Keywords: headline inflation, core inflation, Russia's war in Ukraine, COVID-19 pandemic, sovereign debt crisis, subprime financial crisis, dot-com bubble, euro area, ECB monetary policy, trend-cycle decomposition
    JEL: C22 C38 E32 F44 G01
    Date: 2022–12
  5. By: Michel Aglietta; Sabrina Khanniche
    Abstract: This policy brief addresses the challenges that confronted the main central banks in the face of uncertainties arising from multiple disruptions: the waves of the Covid-19 pandemic since early 2020 to the energy crisis of 2022, to the disastrous events generated by climate change, the war in Ukraine and the real-estate crisis in China. Inflation has surged due to supply-side problems and fiscal policies fostered by socio-political rivalries both within and between countries. In this environment, the task of central banks to fight high and persistent inflation, while limiting the risk of severe or prolonged recession, is extremely difficult, and particularly so when their lack of cooperation can lead them to overbid one another in raising their policy rate. To understand better how central banks are responding to inflation surges and financial vulnerabilities, we start from reviews of monetary policy frameworks by the Fed and ECB to highlight why they have been induced to abandon their forward guidance in favor of day-to-day responses to the flow of new events. Since early 2022, the main challenge forcing central banks from easing to restrictive monetary policy has been the surge in inflation triggered by the rise in energy and food prices related to the war in Ukraine in a context of deep uncertainty. However, specific national issues remain key to central bank policies.
    Keywords: Surging inflation;Financial vulnerabilities;Yield curve inversion
    JEL: E58 E62 F31
    Date: 2022–11
  6. By: Matsumoto, Ryo; Morita, Hiroshi; Ono, Taiki
    Abstract: Central bank information effect have been analyzed in the recent literature on monetary policy. In this study, we apply the identification method by Jarocinski and Karadi (2020) to the Japanese data to empirically examine the macroeconomic effects of central bank information shock and pure monetary policy shock. These shocks are identified by combining of high-frequency identification and sign restriction. The empirical results support the presence of central bank information effects in Japan. Particularly, the central bank information shock accompanying monetary tightening decreases economic uncertainty and increases stock prices and output, suggesting that central bank’s optimistic outlook is conveyed through contractionary monetary actions. The results of the forecast error variance decomposition indicate that the central bank’s information effect may be spread through changes in uncertainty. Finally, the total effect of monetary policy and information shocks on the variables are much larger than that of the shocks identified by the conventional Cholesky decomposition. These findings are important for evaluating the true effects of monetary actions on the economy.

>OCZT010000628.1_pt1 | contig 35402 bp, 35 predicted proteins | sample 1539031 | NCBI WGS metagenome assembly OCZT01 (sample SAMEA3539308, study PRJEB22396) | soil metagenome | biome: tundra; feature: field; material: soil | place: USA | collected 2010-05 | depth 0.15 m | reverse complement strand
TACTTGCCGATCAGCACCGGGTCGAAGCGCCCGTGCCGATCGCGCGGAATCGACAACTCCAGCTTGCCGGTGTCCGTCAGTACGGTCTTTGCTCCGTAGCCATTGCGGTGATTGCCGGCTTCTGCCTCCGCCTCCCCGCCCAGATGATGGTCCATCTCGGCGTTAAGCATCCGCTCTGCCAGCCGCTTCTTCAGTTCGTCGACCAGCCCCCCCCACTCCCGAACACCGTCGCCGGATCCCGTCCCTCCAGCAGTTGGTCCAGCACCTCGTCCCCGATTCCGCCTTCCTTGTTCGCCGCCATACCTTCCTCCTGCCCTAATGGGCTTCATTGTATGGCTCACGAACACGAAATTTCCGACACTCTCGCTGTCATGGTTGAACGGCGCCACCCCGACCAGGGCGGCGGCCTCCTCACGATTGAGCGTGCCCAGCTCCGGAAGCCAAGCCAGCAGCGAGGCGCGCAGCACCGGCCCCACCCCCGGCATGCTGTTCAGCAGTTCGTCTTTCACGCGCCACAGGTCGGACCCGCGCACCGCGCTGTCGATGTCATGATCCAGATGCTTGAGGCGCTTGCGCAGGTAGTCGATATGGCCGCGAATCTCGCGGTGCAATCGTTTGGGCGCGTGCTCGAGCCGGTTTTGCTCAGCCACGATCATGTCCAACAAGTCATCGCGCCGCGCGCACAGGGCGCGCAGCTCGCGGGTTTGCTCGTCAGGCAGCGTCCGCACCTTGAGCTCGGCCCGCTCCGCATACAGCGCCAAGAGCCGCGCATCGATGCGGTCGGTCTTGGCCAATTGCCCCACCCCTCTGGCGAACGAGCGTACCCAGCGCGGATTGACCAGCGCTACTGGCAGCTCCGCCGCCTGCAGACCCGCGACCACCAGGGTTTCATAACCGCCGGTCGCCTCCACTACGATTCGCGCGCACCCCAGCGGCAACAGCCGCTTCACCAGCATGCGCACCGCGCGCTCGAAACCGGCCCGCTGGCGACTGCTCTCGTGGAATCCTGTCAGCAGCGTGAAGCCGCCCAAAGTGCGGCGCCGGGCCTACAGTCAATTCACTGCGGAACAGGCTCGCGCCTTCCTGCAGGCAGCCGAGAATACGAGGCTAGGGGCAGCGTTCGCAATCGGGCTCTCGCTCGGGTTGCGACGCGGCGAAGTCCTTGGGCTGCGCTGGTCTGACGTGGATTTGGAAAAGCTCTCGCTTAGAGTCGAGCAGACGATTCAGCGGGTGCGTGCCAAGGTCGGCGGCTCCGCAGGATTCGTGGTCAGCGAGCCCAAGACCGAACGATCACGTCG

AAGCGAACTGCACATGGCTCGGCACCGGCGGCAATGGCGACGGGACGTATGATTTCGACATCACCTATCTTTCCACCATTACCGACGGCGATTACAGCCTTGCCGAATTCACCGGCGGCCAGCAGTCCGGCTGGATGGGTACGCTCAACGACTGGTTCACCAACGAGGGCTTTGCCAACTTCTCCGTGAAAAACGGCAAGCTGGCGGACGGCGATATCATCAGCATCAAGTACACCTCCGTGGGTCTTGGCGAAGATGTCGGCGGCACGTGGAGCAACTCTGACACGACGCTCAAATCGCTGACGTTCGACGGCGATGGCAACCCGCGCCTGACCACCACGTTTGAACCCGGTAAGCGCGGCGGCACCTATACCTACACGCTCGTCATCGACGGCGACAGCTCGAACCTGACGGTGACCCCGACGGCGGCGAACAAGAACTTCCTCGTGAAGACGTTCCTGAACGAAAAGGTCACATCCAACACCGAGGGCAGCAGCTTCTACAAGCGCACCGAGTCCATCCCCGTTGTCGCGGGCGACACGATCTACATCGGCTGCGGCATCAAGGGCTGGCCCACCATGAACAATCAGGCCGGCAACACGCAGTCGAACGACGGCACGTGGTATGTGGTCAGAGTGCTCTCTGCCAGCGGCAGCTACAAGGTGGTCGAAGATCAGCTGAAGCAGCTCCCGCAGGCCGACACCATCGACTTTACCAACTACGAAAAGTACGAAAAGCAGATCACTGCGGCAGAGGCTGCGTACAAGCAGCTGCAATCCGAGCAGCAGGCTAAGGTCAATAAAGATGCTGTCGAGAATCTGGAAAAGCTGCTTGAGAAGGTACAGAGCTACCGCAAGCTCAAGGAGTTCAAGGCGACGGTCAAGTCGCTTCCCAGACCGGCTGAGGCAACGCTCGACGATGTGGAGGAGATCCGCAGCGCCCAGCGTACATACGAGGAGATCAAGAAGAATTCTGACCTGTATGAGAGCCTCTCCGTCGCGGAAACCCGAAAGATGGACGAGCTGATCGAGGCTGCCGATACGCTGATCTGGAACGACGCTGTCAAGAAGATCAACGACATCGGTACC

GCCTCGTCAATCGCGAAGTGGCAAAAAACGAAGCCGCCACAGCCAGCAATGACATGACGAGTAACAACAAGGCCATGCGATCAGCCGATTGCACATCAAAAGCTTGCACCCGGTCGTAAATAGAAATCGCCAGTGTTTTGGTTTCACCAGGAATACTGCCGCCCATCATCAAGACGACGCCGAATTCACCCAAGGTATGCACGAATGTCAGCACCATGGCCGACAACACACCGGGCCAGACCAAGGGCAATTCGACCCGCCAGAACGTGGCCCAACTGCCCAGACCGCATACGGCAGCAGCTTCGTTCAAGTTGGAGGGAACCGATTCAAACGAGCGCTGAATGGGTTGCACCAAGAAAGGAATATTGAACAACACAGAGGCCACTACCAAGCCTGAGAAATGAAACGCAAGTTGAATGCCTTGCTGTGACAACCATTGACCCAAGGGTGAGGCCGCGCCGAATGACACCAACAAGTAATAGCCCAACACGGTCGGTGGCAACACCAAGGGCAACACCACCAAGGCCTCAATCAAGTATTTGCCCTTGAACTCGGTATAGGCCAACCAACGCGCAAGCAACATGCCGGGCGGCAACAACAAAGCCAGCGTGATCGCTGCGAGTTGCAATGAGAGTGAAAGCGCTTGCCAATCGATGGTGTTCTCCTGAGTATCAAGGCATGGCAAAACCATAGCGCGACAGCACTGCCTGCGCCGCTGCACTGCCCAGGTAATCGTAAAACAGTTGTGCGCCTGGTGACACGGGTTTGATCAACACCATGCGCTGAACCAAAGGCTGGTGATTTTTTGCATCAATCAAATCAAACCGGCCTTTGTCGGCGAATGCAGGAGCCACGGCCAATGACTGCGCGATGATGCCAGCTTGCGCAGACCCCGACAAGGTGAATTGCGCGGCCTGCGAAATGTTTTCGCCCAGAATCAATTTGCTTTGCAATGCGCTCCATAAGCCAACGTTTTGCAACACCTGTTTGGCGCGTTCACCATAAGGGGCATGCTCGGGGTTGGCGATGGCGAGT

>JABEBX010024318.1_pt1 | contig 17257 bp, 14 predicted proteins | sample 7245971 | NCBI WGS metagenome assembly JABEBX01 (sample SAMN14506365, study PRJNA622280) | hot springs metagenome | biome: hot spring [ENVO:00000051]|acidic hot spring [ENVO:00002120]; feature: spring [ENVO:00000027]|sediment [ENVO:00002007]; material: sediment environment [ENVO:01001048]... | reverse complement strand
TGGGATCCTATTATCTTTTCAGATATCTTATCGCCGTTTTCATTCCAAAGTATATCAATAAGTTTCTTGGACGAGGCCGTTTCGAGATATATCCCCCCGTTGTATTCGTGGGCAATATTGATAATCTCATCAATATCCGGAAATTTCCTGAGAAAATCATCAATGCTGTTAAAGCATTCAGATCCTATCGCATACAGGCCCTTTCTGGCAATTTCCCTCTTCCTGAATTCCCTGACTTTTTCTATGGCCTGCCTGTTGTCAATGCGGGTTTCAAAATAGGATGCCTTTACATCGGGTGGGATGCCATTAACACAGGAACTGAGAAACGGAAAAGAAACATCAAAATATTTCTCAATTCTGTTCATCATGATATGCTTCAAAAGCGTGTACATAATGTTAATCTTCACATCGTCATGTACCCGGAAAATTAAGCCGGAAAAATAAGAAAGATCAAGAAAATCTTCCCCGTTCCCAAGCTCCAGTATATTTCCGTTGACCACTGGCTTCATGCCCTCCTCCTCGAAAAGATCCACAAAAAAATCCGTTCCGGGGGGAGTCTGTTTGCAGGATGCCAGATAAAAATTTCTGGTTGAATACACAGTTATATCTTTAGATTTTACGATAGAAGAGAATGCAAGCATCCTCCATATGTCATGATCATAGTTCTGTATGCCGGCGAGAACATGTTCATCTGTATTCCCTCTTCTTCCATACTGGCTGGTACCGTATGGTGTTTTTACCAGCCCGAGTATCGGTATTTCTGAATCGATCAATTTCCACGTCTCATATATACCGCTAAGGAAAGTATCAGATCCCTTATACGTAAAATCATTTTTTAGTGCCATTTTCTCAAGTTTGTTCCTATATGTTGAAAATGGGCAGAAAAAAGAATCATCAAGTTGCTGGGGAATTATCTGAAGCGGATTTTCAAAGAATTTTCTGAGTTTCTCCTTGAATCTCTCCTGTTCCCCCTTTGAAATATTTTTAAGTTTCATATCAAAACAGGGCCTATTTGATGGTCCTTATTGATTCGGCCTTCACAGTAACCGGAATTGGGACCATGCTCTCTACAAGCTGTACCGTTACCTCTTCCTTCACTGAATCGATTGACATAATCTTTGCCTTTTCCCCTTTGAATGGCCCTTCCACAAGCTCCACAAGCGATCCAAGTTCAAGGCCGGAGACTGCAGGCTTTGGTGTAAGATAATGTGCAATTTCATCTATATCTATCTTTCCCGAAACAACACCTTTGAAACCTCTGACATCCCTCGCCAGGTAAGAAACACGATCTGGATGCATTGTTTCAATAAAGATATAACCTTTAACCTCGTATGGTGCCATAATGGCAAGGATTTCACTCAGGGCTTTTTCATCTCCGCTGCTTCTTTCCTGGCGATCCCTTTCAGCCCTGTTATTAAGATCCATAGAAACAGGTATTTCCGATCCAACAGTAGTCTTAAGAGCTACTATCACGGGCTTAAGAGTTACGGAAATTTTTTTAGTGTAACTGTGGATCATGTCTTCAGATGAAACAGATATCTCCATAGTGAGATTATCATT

Keywords: Monetary policy, Information effect, High-frequency data, VAR model
    JEL: C32 D83 E44 E52 G14
    Date: 2022–11
  7. By: Eisenschmidt, Jens; Kedan, Danielle; Schmitz, Martin
    Abstract: The growth in TARGET balances after 2009 has given rise to intense academic and public debate. Our paper offers a systematic exposition of the necessary conditions for TARGET balances to emerge and provides a clear link to monetary policy. We show that large TARGET balances can only arise with excess liquidity. The interpretation of TARGET balances therefore depends on the monetary policy context in which excess liquidity is created. We distinguish three phases of TARGET balances growth and propose some easy-to-derive metrics for policy makers and academics to assess developments in TARGET balances. We develop a comprehensive econometric framework to account for relevant factors driving TARGET balances in the different phases. We find that while financial market stress and economic imbalances were the drivers of TARGET balances during the great financial and sovereign debt crises, the implementation of Eurosystem asset purchases was the driving force since March 2015. As excess liquidity is likely to persist on account of higher demand for central bank reserves compared to the pre-crisis period, TARGET balances have the potential to remain sizeable in the future. JEL Classification: E42, E58, F32